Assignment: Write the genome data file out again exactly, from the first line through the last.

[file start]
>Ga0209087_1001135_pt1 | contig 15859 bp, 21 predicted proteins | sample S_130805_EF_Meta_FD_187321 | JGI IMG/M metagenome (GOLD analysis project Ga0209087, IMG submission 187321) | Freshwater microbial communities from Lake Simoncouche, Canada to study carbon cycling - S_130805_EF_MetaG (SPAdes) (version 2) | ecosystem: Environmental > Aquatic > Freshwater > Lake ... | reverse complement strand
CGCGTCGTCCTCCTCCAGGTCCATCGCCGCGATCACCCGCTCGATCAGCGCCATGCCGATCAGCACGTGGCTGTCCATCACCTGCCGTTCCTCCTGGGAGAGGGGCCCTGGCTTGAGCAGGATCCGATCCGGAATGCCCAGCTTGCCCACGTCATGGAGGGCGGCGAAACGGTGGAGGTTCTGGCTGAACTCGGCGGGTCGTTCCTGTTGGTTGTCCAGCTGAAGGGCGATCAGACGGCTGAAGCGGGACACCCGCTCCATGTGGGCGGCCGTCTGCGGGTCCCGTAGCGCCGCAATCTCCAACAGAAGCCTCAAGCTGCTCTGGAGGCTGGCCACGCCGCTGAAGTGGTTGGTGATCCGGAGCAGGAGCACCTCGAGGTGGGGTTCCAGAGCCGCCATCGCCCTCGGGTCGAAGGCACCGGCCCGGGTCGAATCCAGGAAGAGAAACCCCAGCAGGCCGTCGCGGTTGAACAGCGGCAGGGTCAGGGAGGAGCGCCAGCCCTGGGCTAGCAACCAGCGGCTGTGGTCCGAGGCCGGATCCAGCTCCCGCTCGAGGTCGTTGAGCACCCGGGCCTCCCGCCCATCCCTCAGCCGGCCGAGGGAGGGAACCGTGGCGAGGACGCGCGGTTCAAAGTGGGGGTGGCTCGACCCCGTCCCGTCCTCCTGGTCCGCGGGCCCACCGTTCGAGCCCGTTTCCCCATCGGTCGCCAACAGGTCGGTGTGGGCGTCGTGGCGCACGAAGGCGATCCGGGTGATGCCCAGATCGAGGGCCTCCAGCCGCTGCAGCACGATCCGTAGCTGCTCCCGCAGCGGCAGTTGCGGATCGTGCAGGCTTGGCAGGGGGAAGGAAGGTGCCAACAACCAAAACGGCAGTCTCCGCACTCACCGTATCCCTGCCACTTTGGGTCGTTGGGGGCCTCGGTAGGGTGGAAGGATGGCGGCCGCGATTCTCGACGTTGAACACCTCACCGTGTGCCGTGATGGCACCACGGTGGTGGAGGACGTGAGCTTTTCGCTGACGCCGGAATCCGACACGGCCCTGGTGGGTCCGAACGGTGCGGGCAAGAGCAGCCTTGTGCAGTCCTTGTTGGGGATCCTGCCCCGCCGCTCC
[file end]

>Ga0209087_1001135_pt1 | contig 15859 bp, 21 predicted proteins | sample S_130805_EF_Meta_FD_187321 | JGI IMG/M metagenome (GOLD analysis project Ga0209087, IMG submission 187321) | Freshwater microbial communities from Lake Simoncouche, Canada to study carbon cycling - S_130805_EF_MetaG (SPAdes) (version 2) | ecosystem: Environmental > Aquatic > Freshwater > Lake ... | reverse complement strand
CGCGTCGTCCTCCTCCAGGTCCATCGCCGCGATCACCCGCTCGATCAGCGCCATGCCGATCAGCACGTGGCTGTCCATCACCTGCCGTTCCTCCTGGGAGAGGGGCCCTGGCTTGAGCAGGATCCGATCCGGAATGCCCAGCTTGCCCACGTCATGGAGGGCGGCGAAACGGTGGAGGTTCTGGCTGAACTCGGCGGGTCGTTCCTGTTGGTTGTCCAGCTGAAGGGCGATCAGACGGCTGAAGCGGGACACCCGCTCCATGTGGGCGGCCGTCTGCGGGTCCCGTAGCGCCGCAATCTCCAACAGAAGCCTCAAGCTGCTCTGGAGGCTGGCCACGCCGCTGAAGTGGTTGGTGATCCGGAGCAGGAGCACCTCGAGGTGGGGTTCCAGAGCCGCCATCGCCCTCGGGTCGAAGGCACCGGCCCGGGTCGAATCCAGGAAGAGAAACCCCAGCAGGCCGTCGCGGTTGAACAGCGGCAGGGTCAGGGAGGAGCGCCAGCCCTGGGCTAGCAACCAGCGGCTGTGGTCCGAGGCCGGATCCAGCTCCCGCTCGAGGTCGTTGAGCACCCGGGCCTCCCGCCCATCCCTCAGCCGGCCGAGGGAGGGAACCGTGGCGAGGACGCGCGGTTCAAAGTGGGGGTGGCTCGACCCCGTCCCGTCCTCCTGGTCCGCGGGCCCACCGTTCGAGCCCGTTTCCCCATCGGTCGCCAACAGGTCGGTGTGGGCGTCGTGGCGCACGAAGGCGATCCGGGTGATGCCCAGATCGAGGGCCTCCAGCCGCTGCAGCACGATCCGTAGCTGCTCCCGCAGCGGCAGTTGCGGATCGTGCAGGCTTGGCAGGGGGAAGGAAGGTGCCAACAACCAAAACGGCAGTCTCCGCACTCACCGTATCCCTGCCACTTTGGGTCGTTGGGGGCCTCGGTAGGGTGGAAGGATGGCGGCCGCGATTCTCGACGTTGAACACCTCACCGTGTGCCGTGATGGCACCACGGTGGTGGAGGACGTGAGCTTTTCGCTGACGCCGGAATCCGACACGGCCCTGGTGGGTCCGAACGGTGCGGGCAAGAGCAGCCTTGTGCAGTCCTTGTTGGGGATCCTGCCCCGCCGCTCC